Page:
M. begins his defense of aesthetic criticism by exploring Kant’s central claim that a ‘pure judgment of taste must be disinterested’ (21). M. stresses that Kant’s theory should not imply any detachment or lack of passionate attention by a critic to the object in order to ‘think productively about aesthetics today’ (15). For M. Kantian aesthetics are egalitarian, not elitist, because they do not presuppose any hierarchy or special knowledge on the part of the audience. In M.’s view what makes Kantian aesthetics especially attractive is that Kant, despite his awareness of cultural differences, is a universalist who perceives all human beings as potentially capable of making a judgment of taste. M. also recognizes the virtue of Kantian aesthetics in its freedom from preconceived judgments.
M. concludes his first chapter with a case study of Kantian criticism by discussing Horace’s Ode 3.25, in which the poet describes his experience of poetic inspiration by likening himself to a female worshipper of Bacchus. Although Horace’s ode deals with self-empowerment and the poet’s claim of creating original poetry, he depicts himself as ‘feminized by losing his self-control’ (37). By Horace’s unlikely assumption of a female role, M. argues, ‘this remarkable poem suggests that poetic inspiration cuts across conventional gender lines in thought-provoking ways’ (37). This premise allows M. to explore the relationship between genius and gender as well as aesthetics and gender. M. cites Christine Battersby’s study Gender and Genius in which she demonstrates “the prevailing depths of misogyny evinced by the Western tradition in relation to the concept of genius’ (34). Although Kant has come under attack from feminists for his theory of genius, his language, M. argues, is void of gender-bias prevalent in eighteenth-century aesthetics. Even if Kant may have believed that genius was more frequently found in men than in women, he never actually says so in his Third Critique.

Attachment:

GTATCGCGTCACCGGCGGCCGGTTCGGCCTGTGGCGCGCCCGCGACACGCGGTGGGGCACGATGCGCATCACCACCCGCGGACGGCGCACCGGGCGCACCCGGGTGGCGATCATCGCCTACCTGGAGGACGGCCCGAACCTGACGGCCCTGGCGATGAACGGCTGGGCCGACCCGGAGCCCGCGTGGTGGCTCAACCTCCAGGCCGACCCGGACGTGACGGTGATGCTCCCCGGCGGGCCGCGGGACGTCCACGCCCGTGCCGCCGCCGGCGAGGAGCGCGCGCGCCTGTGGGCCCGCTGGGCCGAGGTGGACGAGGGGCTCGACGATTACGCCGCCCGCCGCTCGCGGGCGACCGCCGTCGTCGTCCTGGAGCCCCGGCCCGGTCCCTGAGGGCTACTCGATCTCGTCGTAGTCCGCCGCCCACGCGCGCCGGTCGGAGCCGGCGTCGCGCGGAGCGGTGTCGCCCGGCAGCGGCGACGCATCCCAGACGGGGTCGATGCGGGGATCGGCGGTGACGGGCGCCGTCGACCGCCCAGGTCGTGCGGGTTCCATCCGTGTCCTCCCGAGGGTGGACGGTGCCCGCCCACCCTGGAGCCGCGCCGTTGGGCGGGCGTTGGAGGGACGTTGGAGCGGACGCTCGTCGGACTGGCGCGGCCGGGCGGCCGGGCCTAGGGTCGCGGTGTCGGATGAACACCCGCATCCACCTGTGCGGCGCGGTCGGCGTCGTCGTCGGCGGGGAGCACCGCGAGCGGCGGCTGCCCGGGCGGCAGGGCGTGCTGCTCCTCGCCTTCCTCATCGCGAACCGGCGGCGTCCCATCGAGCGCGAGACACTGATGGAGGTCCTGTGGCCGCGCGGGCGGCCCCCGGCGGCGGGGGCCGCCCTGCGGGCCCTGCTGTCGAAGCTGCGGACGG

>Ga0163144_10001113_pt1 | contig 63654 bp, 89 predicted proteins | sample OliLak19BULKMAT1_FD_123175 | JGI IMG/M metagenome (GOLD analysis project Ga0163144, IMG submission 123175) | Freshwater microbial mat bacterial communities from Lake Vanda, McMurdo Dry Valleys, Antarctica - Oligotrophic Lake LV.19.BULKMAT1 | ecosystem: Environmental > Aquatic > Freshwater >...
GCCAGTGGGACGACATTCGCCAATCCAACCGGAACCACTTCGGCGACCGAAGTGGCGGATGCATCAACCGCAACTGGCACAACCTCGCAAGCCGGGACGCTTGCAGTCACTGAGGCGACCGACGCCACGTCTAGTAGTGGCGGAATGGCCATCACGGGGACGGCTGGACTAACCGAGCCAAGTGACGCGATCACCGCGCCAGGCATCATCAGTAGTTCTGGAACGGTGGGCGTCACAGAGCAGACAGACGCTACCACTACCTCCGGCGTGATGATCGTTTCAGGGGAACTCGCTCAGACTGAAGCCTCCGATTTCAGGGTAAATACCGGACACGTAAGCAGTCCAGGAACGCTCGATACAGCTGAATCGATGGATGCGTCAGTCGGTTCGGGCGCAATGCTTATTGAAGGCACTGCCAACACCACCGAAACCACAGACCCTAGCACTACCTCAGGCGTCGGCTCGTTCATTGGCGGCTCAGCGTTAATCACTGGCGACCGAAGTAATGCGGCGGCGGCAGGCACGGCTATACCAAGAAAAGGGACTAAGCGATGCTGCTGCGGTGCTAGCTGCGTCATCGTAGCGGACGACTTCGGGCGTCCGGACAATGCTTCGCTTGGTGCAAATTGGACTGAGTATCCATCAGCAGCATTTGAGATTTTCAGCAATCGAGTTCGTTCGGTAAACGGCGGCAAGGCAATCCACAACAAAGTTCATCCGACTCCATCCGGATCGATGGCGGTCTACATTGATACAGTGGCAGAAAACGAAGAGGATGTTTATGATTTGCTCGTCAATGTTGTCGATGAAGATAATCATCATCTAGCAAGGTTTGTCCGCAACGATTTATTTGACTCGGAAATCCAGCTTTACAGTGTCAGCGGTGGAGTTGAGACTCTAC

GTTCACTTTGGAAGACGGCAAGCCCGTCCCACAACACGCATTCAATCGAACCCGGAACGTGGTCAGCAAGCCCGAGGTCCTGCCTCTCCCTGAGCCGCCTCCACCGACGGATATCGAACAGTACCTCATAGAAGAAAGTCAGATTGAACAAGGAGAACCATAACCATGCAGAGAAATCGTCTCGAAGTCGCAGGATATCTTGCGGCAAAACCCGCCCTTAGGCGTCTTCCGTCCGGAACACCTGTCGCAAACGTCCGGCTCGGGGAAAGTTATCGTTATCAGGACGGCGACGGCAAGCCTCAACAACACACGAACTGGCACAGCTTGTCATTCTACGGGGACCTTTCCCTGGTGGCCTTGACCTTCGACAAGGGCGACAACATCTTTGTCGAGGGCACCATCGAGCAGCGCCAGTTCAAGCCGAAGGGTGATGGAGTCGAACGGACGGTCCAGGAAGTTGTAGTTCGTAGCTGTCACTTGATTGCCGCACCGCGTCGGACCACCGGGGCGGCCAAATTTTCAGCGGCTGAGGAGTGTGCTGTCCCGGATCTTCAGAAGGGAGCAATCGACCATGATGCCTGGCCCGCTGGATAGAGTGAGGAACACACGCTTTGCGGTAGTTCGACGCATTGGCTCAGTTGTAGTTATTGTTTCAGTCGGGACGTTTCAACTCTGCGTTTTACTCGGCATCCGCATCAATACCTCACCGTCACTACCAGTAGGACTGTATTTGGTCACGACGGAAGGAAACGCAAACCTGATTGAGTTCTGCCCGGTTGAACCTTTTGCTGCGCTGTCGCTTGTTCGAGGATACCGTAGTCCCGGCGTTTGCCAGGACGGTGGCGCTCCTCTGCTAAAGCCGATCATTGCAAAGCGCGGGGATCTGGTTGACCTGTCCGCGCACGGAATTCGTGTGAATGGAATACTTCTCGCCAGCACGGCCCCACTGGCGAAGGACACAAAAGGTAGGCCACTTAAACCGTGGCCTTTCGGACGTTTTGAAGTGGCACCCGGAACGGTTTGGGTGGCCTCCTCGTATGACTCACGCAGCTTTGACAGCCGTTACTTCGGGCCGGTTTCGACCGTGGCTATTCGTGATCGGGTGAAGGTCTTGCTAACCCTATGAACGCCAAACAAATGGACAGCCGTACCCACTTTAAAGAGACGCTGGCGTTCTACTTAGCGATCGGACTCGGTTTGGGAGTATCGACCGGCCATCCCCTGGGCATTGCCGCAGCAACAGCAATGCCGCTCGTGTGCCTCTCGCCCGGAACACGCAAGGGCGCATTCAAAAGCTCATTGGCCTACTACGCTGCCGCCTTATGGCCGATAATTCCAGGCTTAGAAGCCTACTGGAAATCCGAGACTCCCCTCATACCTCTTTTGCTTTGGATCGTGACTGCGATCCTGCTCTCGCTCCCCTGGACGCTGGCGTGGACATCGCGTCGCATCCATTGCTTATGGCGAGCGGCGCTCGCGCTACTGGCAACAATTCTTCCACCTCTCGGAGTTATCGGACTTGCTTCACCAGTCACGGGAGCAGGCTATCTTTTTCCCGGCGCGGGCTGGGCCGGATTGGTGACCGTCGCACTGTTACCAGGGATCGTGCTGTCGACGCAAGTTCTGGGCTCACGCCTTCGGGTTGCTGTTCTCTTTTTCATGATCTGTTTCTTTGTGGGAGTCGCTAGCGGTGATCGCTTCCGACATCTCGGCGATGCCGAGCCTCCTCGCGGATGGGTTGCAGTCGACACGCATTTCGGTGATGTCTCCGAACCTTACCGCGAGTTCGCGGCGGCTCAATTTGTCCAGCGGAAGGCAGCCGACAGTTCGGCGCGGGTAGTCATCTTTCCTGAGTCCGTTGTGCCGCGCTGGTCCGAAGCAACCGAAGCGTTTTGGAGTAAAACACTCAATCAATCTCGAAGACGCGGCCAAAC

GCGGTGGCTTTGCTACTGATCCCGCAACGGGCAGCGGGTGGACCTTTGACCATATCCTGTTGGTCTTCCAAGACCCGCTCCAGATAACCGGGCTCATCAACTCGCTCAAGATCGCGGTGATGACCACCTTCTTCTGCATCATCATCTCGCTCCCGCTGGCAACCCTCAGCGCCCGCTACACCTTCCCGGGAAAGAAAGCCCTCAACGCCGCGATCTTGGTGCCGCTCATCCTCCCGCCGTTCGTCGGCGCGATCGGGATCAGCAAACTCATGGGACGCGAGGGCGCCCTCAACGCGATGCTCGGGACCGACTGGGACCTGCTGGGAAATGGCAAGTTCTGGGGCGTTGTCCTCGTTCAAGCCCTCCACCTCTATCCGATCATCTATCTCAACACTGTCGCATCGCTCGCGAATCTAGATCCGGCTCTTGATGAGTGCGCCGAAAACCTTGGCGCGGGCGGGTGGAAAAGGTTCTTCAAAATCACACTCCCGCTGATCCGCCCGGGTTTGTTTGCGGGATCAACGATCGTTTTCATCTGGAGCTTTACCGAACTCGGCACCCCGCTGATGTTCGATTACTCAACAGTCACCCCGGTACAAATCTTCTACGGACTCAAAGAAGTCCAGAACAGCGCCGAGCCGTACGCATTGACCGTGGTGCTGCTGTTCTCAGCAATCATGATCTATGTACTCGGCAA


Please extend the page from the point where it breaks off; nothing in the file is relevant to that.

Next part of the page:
To further illustrate what he means by aesthetic criticism, M. looks at Horace’s Ode 2.5. M. observes that this particular poem was also denied by the commentators ‘the supreme Horatian virtues of humanity and sense’ (51). He does not offer here a novel reading of the poem within a pre-established ideological framework but rather discusses what the poem means to him. This poem, M. argues, can be read today ‘as a part of a discourse of gender and sexuality’ (50). Echoing his discussion of Ode 3.25, M. points out that here again Horace should not be thought of as a ‘distinctly masculinist poet’ (53) since ‘the physical quality of words, the sheer materiality of language’ (52) in this poem can be compared with écriture féminine. M. does not want to look at the poem as sensible or humane but rather beautiful, which he sees as a truly Horatian virtue.
M’s analysis of the form and content of literary artifact is offered in greater detail in his chapter Content, Form and Frame. His principal argument is ‘that the judgment of taste is a judgment of what we call ‘form’ and what we call ‘content’ (however these terms are defined) in conjunction, and thus is not a species of formalism’ (58). I feel M.’s definition of the formalistic approach here is rather narrow and does not do justice to formalist theory. The formalists’ concern with the composition of literary works and their careful analyses of rhyme and poetic form do not necessarily imply the separation of that form from the content of the literary artifact. The purpose of any judgment of taste is to ‘defamiliarize’ our perception of a literary work and in the process to make it come alive again free from preconceived notions. That is the epistemological-aesthetic foundation of several early Russian formalists. I do agree with M’s argument that both form and content must be treated as heuristic rather than reified entities, but I am not convinced of his association of formalism with the reified approach.